So, the "lawfully evil" is the worst type? Some people consider "lawfully legal" an oxymoron, though.

Solfe
2014-Mar-03, 03:11 AM
So, the "lawfully evil" is the worst type? Some people consider "lawfully legal" an oxymoron, though.

Neutral evil* is the worst type. A lawful evil doesn't subvert a system for their own ends, they use the law to increase woe for the sake of woe. A neutral evil type is able to work with the system and understand the goals of others, they use both the system and others to meet objectives. That is all fine an well if your goal is a cheese sandwich, but if you mean to wipe out tons of people, its pretty awful. The people and systems are not subverted, they are left intact as they were meant to be, meaning neither was that great to start.

Every system (including human belief or ethics) should have that "out of bounds" rule where the rules no longer apply. If you can convince people to believe there are no "out of bounds" situations, people start doing loony things. And worse, they are doing it in the belief that it is right. Its much worse when you create a system that doesn't "error out", it starts doing bad things. Since "rules" can't make choices, that's a problem.

*Assuming D&D type alignments of good and evil.

Noclevername
2014-Mar-03, 03:26 AM
Neutral evil* is the worst type. A lawful evil doesn't subvert a system for their own ends, they use the law to increase woe for the sake of woe. A neutral evil type is able to work with the system and understand the goals of others, they use both the system and others to meet objectives.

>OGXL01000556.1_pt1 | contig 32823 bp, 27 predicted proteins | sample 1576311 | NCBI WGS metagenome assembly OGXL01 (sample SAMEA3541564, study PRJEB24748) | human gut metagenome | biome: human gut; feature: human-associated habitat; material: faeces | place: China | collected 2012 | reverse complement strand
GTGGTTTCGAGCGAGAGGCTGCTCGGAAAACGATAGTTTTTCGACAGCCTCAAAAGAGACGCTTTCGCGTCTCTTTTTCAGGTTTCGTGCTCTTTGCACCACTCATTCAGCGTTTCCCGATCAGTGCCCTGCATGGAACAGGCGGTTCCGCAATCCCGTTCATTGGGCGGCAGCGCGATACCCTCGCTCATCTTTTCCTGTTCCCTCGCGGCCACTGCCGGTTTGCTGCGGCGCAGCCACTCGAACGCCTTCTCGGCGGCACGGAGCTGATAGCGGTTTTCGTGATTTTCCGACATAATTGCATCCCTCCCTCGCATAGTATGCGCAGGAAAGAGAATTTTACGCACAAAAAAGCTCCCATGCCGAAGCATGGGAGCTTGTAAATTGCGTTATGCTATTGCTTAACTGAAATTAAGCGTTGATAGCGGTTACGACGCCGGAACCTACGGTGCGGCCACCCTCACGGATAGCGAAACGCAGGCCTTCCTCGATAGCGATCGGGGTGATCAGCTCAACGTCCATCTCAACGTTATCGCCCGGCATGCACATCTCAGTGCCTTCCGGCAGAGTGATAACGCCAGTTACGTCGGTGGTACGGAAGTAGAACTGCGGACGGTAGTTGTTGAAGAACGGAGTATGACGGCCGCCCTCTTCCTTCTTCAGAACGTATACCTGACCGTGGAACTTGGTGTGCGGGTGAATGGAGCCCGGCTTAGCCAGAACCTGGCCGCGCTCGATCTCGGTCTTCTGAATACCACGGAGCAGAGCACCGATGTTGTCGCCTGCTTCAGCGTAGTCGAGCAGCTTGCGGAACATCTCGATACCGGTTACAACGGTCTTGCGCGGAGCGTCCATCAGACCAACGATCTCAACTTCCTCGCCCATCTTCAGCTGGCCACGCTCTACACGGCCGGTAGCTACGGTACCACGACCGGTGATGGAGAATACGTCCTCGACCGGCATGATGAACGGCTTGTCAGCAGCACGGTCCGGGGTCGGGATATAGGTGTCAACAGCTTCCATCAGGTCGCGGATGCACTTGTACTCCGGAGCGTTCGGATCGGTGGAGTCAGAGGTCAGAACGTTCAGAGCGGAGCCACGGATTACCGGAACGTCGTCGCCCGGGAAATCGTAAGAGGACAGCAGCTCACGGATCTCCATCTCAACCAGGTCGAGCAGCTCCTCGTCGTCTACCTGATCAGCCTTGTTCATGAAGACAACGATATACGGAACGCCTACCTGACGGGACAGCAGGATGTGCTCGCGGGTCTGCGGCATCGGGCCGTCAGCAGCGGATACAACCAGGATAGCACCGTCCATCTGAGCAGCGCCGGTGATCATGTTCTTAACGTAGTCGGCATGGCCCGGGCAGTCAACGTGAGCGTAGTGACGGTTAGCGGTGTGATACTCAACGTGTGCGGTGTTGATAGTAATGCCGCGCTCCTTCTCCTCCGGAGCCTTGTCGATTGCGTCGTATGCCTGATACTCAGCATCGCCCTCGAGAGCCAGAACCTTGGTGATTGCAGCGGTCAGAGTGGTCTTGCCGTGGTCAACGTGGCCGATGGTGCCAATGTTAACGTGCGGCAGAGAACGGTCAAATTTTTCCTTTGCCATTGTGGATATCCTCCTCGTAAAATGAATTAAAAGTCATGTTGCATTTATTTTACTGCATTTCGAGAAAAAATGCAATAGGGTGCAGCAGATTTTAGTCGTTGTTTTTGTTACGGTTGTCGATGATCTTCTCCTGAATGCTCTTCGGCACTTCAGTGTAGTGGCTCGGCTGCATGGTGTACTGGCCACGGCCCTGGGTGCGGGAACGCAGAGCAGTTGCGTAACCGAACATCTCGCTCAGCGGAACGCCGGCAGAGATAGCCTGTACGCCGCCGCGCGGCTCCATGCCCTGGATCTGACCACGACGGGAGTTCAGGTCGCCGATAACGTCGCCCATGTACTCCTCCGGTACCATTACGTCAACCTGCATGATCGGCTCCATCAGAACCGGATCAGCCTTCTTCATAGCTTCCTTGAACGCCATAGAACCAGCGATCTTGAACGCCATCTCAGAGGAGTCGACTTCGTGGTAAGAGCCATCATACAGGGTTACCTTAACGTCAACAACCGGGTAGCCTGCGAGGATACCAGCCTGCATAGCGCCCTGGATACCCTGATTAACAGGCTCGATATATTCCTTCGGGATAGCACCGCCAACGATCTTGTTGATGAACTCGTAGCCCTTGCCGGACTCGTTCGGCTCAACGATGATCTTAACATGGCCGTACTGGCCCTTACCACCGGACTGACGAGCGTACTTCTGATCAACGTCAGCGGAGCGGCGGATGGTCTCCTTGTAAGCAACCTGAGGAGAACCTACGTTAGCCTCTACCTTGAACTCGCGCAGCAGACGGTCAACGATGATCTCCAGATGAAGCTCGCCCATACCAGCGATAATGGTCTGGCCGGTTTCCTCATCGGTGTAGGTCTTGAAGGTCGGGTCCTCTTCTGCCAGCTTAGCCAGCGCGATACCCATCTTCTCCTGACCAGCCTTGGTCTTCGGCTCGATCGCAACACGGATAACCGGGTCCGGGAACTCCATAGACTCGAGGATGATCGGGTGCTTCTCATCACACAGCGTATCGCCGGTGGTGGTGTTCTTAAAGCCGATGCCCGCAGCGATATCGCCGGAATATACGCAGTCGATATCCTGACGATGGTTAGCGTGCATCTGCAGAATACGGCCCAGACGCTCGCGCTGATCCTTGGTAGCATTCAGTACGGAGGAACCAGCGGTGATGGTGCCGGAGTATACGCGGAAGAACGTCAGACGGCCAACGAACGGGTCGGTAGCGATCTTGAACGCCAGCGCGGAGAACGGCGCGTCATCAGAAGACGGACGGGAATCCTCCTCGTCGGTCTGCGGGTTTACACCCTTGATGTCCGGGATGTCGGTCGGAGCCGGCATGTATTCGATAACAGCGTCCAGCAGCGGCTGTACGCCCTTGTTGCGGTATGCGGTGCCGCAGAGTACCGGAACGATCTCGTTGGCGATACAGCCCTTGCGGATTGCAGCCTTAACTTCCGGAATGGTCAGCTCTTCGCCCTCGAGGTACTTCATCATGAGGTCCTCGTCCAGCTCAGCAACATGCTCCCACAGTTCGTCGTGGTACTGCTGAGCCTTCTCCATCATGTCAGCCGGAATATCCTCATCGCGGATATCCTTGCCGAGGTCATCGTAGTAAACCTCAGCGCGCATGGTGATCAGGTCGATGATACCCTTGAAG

See, I would define someone who works within the system of laws as "lawful evil". Neutral evil is someone who can either keep or break the laws, as long as they do evil. At least according to all the D&D rules I've ever read.

The Lawful Evil types vary; but since they all obey the laws, they are harder to recognize as evil and harder to hold responsible for the bad they cause. They may even believe that they are the "good guys". Some of the worst acts in history have been caused by fanatics thinking the were saviors or messiahs.

Noclevername
2014-Mar-03, 03:37 AM
In fact, now that I think about it, that's the problem with this whole scenario: Good and Evil are defined by results as much as motives. A virus cannot determine whether a person will do harm because they think the ends justify the means. There have been people all through history who have acted in ways many of us would consider horrible, yet been held up as heroes within their own time and culture. Crusaders, holy warriors, defenders of the faith, and yet mass murderers, torturers, and worse.

So the "Xtra evil" virus is problematic unless one posits an intelligent disease with its own defined good and evil standards. Otherwise, it just doesn't work.

Solfe
2014-Mar-03, 03:54 AM
See, I would define someone who works within the system of laws as "lawful evil". Neutral evil is someone who can either keep or break the laws, as long as they do evil. At least according to all the D&D rules I've ever read.


The issue with neutral evil is, they are the ONLY alignment that takes the feelings and morals of others into account as a primary definition. Not even the good or lawful alignments do that, so a neutral evil will absolute bend or break a law, but they either check that it is ok first or make sure they are the person in charge... or the next person in line to be charge.